Text messages are often more accurate in detailing a chain of events than a witness’ post-occurrence memory and time-of-trial reconstruction of the incident(s). Yet text messages are not neutral; they may be subject to manipulation or alternative interpretations depending on how they are displayed and “animated,” i.e., brought to life.
This capacity to give different meanings to plain text is core to “That’s How She Talks.” The authors conduct what is in essence an anthropologic assessment of two trials in which text messages were prominent evidence. After detailing vividly the use of texts in each trial, conclusions were drawn:
Even as the animator performs particular utterances, they make claims about the positions and beliefs of the authors. Text messages are unique in that they reflect a record of words that have been authored and exchanged, but the prosecution and defense engage in a contest to reconcile those words within competing narratives. They deploy different bodies and rhetorical tactics to animate the texts. Most notably, the author of the text message does not necessarily animate the transcript. This stands in stark contrast to trial testimony, in which witnesses are both author and animator of their own words and experiences, and cannot quote others lest they violate rules of hearsay. By introducing text messages via different animators, attorneys create the space to question the principals’ position, beliefs, and commitment to the texted utterances (Goffman 1981). Text messages only become a form of corroborative evidence when prosecution and defense counsel suggest specific meanings in their animation.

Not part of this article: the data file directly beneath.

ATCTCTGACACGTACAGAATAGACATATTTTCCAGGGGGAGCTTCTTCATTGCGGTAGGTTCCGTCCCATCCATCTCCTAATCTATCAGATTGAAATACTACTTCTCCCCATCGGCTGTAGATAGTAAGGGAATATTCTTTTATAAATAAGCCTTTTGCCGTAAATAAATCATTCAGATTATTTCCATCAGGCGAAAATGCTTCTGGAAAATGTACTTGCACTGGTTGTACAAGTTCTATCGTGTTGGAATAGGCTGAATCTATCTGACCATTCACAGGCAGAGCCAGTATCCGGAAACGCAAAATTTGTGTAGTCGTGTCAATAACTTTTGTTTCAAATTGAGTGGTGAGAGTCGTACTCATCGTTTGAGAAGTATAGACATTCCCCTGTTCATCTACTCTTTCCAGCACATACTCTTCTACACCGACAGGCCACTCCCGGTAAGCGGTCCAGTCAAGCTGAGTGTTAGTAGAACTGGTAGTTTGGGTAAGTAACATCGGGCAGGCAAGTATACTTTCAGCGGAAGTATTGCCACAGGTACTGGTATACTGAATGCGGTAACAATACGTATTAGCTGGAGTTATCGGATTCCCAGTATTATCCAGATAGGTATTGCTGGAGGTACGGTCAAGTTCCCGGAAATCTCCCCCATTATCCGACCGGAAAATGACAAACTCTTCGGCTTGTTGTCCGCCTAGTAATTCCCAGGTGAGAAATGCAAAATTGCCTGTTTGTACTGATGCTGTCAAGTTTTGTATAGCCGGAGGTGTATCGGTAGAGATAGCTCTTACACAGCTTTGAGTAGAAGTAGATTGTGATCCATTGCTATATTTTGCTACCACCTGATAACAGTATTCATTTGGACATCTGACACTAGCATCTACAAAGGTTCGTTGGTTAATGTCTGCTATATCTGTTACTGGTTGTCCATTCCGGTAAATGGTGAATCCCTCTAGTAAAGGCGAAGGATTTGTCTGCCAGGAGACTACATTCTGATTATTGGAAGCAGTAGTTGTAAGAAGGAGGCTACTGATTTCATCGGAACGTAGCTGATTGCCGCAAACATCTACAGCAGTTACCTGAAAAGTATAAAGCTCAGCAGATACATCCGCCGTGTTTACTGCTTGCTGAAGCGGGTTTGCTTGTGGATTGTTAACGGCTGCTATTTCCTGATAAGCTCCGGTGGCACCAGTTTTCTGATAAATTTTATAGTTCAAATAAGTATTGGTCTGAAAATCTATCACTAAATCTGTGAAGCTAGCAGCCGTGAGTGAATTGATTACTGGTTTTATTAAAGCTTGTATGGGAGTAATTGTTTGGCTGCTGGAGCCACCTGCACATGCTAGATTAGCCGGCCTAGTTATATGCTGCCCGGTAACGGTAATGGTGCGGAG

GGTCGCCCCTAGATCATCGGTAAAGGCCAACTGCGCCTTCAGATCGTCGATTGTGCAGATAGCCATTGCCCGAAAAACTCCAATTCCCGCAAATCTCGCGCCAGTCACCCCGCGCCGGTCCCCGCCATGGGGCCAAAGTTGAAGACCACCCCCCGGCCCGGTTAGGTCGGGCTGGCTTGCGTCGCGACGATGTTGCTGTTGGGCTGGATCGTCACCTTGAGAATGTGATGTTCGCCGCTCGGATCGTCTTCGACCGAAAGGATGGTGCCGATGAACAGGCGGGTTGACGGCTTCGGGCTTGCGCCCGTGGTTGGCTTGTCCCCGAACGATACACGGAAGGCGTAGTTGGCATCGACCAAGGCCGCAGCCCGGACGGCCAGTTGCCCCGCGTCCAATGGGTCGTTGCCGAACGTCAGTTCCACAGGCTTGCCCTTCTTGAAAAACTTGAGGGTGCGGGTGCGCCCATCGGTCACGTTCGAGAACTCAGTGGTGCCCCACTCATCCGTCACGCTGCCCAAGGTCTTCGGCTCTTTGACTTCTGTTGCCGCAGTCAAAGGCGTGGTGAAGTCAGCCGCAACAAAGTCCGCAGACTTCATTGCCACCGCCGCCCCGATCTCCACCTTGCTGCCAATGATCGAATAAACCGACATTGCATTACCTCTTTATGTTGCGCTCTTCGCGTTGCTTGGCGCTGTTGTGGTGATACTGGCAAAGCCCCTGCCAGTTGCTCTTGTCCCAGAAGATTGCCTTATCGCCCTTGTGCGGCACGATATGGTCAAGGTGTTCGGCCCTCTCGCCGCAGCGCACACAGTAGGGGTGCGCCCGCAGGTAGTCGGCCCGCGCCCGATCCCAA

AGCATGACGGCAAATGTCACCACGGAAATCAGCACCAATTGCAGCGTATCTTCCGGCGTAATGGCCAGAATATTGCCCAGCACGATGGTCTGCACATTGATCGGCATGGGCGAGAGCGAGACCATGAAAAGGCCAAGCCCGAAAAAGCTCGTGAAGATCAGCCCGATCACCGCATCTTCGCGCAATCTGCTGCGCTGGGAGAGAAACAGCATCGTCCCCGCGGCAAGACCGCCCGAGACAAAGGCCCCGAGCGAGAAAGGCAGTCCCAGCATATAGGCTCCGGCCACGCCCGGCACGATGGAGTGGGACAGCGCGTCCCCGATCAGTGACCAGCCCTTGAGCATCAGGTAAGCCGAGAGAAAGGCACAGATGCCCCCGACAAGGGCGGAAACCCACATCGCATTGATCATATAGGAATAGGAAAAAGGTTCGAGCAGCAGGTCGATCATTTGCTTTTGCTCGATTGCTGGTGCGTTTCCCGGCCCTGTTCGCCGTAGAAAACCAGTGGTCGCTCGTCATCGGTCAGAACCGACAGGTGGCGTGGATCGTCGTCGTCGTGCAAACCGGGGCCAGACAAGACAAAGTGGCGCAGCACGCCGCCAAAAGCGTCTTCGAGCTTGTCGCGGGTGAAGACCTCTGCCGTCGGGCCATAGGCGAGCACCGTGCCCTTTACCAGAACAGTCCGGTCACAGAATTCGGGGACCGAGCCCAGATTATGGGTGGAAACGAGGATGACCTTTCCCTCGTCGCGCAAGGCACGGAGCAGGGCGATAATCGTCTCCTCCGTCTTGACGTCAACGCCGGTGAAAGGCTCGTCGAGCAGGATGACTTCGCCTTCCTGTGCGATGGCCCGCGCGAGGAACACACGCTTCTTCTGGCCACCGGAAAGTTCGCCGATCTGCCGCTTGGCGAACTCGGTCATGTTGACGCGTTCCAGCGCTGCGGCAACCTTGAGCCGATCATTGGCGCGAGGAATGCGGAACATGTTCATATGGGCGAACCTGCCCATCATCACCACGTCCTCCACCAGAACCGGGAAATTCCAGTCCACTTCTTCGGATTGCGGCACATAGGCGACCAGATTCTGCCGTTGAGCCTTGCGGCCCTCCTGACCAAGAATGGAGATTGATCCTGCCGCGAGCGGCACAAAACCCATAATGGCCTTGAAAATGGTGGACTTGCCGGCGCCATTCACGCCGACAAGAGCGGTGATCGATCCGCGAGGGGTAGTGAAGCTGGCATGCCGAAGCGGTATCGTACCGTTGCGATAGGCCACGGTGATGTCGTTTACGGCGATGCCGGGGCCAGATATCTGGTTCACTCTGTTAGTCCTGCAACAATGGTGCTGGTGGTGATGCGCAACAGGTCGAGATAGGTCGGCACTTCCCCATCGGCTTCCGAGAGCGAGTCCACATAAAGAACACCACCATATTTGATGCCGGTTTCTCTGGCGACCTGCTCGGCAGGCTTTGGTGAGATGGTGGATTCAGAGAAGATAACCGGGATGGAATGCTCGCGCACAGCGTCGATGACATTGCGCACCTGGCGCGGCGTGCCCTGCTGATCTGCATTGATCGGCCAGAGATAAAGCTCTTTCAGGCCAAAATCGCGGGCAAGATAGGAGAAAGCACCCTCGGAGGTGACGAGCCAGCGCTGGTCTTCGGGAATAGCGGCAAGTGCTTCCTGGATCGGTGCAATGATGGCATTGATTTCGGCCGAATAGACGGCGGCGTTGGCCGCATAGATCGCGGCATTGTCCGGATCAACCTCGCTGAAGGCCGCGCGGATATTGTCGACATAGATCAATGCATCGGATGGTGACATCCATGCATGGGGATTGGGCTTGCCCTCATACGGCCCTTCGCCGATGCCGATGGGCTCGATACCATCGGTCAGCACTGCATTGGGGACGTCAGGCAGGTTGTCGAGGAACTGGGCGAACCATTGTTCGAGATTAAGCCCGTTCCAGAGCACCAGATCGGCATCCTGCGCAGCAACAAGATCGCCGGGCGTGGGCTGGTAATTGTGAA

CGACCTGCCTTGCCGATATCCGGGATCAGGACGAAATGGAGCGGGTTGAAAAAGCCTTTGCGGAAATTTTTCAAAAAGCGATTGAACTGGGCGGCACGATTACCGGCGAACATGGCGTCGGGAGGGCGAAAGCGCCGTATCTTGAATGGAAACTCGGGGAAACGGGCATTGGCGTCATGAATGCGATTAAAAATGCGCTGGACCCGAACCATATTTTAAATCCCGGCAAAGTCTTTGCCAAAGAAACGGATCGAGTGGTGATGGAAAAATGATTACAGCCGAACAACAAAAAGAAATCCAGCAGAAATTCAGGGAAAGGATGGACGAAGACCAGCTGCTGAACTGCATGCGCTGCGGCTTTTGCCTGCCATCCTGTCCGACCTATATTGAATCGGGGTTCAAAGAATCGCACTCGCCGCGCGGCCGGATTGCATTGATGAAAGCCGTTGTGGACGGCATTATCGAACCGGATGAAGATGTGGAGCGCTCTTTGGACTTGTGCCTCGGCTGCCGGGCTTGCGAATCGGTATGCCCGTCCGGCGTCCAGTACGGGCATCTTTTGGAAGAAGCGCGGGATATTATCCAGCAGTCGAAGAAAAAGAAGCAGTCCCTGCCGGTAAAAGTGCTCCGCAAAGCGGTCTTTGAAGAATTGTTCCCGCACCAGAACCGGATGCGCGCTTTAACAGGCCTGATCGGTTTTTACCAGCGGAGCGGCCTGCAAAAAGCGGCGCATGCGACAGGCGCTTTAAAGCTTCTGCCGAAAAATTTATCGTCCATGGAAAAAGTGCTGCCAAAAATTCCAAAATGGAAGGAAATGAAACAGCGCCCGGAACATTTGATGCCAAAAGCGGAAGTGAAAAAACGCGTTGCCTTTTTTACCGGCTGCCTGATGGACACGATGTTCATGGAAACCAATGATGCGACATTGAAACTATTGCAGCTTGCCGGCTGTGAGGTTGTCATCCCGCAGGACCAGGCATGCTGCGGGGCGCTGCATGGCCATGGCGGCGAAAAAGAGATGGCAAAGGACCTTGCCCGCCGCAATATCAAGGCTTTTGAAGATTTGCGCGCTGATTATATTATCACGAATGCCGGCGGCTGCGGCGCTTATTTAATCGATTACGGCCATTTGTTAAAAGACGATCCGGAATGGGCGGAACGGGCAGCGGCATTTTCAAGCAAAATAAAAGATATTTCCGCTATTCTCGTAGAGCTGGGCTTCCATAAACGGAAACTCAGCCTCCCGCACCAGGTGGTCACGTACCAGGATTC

The old saw about comedians is that it is not the joke but the delivery that counts. “That’s How She Talks” makes a convincing case that the delivery or “animating” of the texts is where the story gets reinforced or altered.